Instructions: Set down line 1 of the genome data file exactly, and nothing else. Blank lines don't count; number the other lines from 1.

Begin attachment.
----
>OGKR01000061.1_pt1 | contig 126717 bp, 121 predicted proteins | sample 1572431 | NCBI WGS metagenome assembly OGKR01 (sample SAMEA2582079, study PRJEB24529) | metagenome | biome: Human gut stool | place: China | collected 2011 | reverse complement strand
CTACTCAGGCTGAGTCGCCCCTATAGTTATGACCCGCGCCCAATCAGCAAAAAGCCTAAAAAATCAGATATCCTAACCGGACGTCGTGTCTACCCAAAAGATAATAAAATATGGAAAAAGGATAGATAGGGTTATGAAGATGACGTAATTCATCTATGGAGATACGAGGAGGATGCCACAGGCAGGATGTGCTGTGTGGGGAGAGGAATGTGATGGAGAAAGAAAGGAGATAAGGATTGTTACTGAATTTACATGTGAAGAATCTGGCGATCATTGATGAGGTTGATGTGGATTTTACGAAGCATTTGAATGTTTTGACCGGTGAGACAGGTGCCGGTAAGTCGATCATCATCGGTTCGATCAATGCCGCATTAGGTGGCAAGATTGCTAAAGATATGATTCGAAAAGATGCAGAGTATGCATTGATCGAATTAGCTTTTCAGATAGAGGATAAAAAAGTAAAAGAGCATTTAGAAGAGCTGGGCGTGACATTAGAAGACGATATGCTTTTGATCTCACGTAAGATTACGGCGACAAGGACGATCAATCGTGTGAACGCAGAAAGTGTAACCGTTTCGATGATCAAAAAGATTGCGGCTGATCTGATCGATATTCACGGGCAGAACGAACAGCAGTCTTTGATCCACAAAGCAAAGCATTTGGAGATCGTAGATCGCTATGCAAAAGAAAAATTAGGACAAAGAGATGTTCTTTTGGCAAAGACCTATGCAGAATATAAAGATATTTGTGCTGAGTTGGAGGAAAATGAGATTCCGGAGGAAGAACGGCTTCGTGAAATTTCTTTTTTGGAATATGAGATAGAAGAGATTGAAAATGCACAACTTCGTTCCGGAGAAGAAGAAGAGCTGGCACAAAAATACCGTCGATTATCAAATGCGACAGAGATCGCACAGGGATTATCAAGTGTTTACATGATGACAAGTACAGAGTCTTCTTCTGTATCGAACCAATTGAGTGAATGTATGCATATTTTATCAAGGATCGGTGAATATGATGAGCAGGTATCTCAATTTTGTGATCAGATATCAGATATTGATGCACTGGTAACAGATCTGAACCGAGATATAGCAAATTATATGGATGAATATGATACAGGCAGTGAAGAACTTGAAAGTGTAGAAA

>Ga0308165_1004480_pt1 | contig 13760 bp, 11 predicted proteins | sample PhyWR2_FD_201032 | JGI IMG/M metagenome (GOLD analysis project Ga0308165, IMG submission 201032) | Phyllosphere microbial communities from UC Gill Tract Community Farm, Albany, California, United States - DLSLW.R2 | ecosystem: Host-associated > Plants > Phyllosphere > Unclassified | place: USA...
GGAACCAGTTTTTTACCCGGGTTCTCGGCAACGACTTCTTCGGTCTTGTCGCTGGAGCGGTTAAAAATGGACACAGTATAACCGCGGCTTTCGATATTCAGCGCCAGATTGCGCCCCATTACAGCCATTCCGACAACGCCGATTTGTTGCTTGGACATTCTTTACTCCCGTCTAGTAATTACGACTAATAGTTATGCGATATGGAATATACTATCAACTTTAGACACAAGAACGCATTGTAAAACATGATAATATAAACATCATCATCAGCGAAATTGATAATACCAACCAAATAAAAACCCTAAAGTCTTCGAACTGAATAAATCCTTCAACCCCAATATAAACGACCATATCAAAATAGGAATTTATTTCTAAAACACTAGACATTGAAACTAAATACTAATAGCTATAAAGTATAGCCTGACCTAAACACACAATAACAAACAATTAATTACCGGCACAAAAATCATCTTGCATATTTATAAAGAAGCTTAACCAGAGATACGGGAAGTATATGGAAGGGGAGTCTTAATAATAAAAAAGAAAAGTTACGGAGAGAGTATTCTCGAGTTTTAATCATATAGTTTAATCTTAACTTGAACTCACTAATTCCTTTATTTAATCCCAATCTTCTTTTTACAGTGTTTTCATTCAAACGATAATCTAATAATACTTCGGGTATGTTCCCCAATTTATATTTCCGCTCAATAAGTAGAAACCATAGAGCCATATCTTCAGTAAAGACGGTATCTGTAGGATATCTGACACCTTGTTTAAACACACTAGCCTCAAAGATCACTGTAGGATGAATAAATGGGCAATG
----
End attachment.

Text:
>OGKR01000061.1_pt1 | contig 126717 bp, 121 predicted proteins | sample 1572431 | NCBI WGS metagenome assembly OGKR01 (sample SAMEA2582079, study PRJEB24529) | metagenome | biome: Human gut stool | place: China | collected 2011 | reverse complement strand